These areas, which are unique due to their differences in cultivation and the resulting landscape within the territory, have so far been determined in a remarkable way with regard to the valleys that make up Territorio Mudéjar by means of fieldwork trips and the elaboration of materials in situ in the Jalón
valley (Ricla, La Almunia de Doña Godina and Cabañas), the Ribota valley (Aniñón, Torralba de Ribota and Cervera de Cañada) and the Huerva valley (Villalba de Huerva, Aniñón, Torralba de Ribota and Cervera de Cañada), La Almunia de Doña Godina and Cabañas), the Ribota valley (Aniñón, Torralba de Ribota and Cervera de la Cañada) and the Huerva valley (Villar de los Navarros and Romanos). Finally, mention should be made of the Jalón-Jiloca valley with the towns of Maluenda, Morata de Jiloca and Villafeliche. Another of the analysed spaces, in this case from an exclusively documentary perspective as a way of partially resolving the shortcomings caused by the interruptions in the fieldwork mentioned above, was the Huerva Valley. In this way, the towns of Cosuenda and Longares were the main object of the bibliographic data collection.

On the basis of this work and the adjustment of future work, especially organised with a view to resolving possible mobility restrictions, the actions aimed at testing and evaluating the first en route projects planned, which are aimed at promoting public access, interpretation and enjoyment of the Mudejar cultural landscape, made up of values such as its architecture, the different areas of agricultural production and the seasonal processes inherent to human activity in them, will be derived from this work. Likewise, the dissemination through Territorio Mudéjar, aimed at a better understanding of the importance of the agricultural landscape as an asset and part of the community, has been rethought from the perspective of anticipation in order to achieve a greater presence in the networks than has been achieved so far due to the current socio-sanitary circumstances.

LINE OF RESEARCH: can be framed within the double line of research Territorio Mudéjar and cultural landscape and the management of cultural heritage.


  • Juan Ignacio Santos Rodríguez, coordinator of the project, has a PhD in Art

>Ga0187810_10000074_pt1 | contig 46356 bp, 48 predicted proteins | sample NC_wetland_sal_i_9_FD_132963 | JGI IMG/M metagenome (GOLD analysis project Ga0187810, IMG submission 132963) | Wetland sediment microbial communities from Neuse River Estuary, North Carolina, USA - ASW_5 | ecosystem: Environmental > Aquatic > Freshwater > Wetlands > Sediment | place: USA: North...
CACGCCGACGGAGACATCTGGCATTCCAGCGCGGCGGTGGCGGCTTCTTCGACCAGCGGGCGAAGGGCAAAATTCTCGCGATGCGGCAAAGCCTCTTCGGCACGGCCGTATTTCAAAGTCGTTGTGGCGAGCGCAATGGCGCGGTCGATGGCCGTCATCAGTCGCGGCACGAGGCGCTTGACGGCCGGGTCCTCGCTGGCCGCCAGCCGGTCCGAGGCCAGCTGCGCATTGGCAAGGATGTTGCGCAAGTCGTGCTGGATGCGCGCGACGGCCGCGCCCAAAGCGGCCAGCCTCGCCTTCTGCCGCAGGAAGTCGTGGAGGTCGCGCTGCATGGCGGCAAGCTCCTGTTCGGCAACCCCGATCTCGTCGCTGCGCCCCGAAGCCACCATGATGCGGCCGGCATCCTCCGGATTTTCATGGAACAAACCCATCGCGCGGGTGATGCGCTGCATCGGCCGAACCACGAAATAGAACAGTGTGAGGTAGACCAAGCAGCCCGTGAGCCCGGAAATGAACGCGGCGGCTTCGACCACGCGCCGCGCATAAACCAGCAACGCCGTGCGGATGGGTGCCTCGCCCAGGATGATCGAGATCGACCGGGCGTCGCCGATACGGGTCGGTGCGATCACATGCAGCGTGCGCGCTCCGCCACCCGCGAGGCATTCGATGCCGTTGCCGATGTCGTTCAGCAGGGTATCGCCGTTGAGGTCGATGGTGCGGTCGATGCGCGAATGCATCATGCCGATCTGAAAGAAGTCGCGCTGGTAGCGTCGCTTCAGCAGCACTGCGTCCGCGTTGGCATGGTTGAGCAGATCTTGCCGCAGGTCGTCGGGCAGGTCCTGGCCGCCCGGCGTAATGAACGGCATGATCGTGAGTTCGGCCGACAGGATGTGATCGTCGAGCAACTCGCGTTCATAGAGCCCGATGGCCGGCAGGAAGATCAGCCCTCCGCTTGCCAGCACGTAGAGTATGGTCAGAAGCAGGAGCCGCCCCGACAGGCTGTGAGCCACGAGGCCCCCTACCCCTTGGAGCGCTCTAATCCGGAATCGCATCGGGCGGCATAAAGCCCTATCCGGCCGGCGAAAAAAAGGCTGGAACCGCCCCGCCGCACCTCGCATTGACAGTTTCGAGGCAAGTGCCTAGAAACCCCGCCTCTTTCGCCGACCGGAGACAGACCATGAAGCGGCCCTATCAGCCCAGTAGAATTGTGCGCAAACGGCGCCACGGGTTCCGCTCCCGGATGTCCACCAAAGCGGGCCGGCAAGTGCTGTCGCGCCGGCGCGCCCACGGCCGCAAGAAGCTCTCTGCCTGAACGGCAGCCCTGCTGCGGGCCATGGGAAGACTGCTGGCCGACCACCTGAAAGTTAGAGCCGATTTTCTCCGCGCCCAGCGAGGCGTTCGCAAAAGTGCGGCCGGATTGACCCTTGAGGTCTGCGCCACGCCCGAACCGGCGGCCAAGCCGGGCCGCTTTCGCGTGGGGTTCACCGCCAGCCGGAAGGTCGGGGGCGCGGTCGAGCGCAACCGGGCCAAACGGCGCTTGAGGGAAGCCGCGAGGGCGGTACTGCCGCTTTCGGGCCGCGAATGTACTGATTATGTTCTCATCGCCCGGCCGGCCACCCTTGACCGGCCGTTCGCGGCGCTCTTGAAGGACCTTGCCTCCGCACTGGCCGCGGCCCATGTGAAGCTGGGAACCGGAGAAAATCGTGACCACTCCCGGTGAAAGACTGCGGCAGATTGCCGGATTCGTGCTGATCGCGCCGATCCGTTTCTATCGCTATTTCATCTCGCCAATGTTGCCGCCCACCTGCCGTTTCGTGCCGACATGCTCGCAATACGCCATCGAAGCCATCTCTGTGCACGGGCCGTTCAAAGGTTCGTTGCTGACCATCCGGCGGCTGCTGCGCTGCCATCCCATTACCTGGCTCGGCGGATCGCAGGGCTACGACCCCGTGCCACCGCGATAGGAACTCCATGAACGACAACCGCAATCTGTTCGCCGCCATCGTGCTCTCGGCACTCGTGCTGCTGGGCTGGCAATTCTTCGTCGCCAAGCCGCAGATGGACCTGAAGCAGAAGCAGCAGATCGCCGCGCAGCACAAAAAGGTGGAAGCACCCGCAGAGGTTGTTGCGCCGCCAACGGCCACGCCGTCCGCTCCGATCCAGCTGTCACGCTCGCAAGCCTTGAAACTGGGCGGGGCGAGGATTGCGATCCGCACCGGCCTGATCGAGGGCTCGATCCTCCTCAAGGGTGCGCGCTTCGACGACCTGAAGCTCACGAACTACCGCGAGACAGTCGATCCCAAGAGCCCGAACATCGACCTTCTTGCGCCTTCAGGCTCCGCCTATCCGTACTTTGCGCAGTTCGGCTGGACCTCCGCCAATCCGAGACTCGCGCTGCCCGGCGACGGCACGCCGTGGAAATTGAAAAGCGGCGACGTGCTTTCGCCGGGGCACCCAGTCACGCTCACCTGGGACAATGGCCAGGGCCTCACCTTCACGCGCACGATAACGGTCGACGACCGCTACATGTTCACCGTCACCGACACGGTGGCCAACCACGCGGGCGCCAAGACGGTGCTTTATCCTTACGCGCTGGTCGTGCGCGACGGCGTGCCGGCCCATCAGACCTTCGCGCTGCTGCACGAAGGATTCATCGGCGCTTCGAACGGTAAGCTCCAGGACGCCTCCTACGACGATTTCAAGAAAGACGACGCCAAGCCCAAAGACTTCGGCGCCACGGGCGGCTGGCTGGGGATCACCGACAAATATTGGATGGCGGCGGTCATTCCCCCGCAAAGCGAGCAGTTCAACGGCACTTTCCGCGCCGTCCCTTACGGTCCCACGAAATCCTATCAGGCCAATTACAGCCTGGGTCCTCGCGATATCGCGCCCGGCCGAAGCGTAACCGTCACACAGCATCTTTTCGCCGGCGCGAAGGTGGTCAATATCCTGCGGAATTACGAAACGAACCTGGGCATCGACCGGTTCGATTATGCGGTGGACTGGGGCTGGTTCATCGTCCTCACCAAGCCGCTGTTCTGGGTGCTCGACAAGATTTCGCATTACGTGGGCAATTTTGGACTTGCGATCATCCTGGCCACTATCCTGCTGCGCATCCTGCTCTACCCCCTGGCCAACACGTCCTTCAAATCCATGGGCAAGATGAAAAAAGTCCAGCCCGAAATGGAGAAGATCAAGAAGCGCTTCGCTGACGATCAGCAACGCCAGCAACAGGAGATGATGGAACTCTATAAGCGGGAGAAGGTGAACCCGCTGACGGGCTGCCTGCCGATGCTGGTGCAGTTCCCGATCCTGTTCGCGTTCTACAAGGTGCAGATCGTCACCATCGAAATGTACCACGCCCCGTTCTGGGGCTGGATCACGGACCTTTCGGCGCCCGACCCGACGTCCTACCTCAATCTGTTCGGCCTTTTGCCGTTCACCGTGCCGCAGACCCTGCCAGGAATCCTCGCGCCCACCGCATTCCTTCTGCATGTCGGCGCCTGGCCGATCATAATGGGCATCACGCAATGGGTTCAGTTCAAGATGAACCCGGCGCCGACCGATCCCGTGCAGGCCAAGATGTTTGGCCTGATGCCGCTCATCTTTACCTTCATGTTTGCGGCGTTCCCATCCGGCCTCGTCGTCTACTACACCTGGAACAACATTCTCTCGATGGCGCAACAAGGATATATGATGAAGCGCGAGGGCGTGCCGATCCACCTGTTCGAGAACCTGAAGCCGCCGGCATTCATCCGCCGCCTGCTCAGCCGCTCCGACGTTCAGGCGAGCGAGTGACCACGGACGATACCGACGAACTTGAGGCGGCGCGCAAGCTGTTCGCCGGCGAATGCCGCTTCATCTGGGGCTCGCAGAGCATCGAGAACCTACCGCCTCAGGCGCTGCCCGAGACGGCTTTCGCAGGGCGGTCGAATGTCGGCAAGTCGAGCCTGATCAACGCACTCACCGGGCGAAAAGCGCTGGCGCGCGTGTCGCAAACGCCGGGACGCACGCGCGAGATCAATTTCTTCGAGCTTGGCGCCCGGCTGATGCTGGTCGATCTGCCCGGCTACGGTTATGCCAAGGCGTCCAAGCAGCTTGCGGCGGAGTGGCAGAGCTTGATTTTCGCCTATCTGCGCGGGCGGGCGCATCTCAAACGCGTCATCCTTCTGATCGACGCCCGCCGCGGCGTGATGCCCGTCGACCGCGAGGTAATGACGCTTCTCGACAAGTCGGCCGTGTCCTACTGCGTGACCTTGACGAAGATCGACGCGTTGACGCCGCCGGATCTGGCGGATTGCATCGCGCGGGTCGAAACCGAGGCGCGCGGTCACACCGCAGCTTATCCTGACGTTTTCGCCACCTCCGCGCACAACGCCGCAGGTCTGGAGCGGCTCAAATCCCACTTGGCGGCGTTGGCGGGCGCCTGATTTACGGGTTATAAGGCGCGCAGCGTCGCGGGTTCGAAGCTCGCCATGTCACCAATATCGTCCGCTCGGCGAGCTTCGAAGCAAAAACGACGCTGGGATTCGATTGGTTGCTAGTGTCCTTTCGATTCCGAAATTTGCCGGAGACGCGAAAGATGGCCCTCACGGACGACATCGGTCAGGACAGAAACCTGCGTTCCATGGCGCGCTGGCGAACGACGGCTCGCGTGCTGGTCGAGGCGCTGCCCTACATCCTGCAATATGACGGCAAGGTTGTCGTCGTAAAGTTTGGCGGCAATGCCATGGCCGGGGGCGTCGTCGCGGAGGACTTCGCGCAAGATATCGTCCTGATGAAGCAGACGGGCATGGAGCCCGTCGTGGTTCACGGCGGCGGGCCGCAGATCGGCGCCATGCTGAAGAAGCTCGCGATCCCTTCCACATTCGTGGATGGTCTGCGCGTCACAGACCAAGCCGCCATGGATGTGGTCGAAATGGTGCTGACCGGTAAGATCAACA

History and is a specialist in cultural management.
  • Elvira del Pilar Domínguez Castro has a degree in Art History and is an
    independent cultural manager.

Fieldwork 2020: New models of cultural management and financing for restoration projects of Mudejar civil-monumental buildings in the province of Zaragoza

Taking as a starting point the previous research work of this team, Study of Mudejar civil architecture in the regions of Borja, Aranda, Calatayud and Daroca and its efficient management, this new research project, entitled New models of Cultural Management and Financing for restoration projects of Mudejar civilmonumental buildings in the province of Zaragoza, seeks to expand on what has already been studied and develop a preliminary project focused on the practical part.

The core of the work has focused on the palace-house of the Luna family of Daroca, a Mudejar civil building in which Don Pedro de Luna, better known as “Papa Luna”, lived. This building is now in disuse. This research seeks a functional solution for this building that justifies its restoration, respecting its original structure and distribution as much as possible, extending its use over time and allowing it to be a self-sufficient, self-financing and useful building.

After the work of study, research, fieldwork, various proposals and meetings with the Campo de Daroca Foundation (owner of most of the building), the Daroca Town Council and the architect-surveyor Javier Ibargüen, the proposal to convert this emblematic building into the new archive-library of the regional capital was accepted. With this decision, the objectives of conservation, utility and self-sufficiency are achieved. The original structure and layout would be maintained, as the available space was more than sufficient. Cultural goals would be promoted that would serve as an attraction for the region and, in addition, employment would be created, as cultural activities would be developed in this same centre.

In order to carry out this mission, a working methodology has been developed that addresses it in several phases:

  1. Study of the building and development of a master plan to check the needs of the building for its restoration and adaptation to the management project decided to be carried out on it. This work was done in collaboration with the architect Javier Ibargüen, and on the basis of the previous studies he had already carried out on the palace.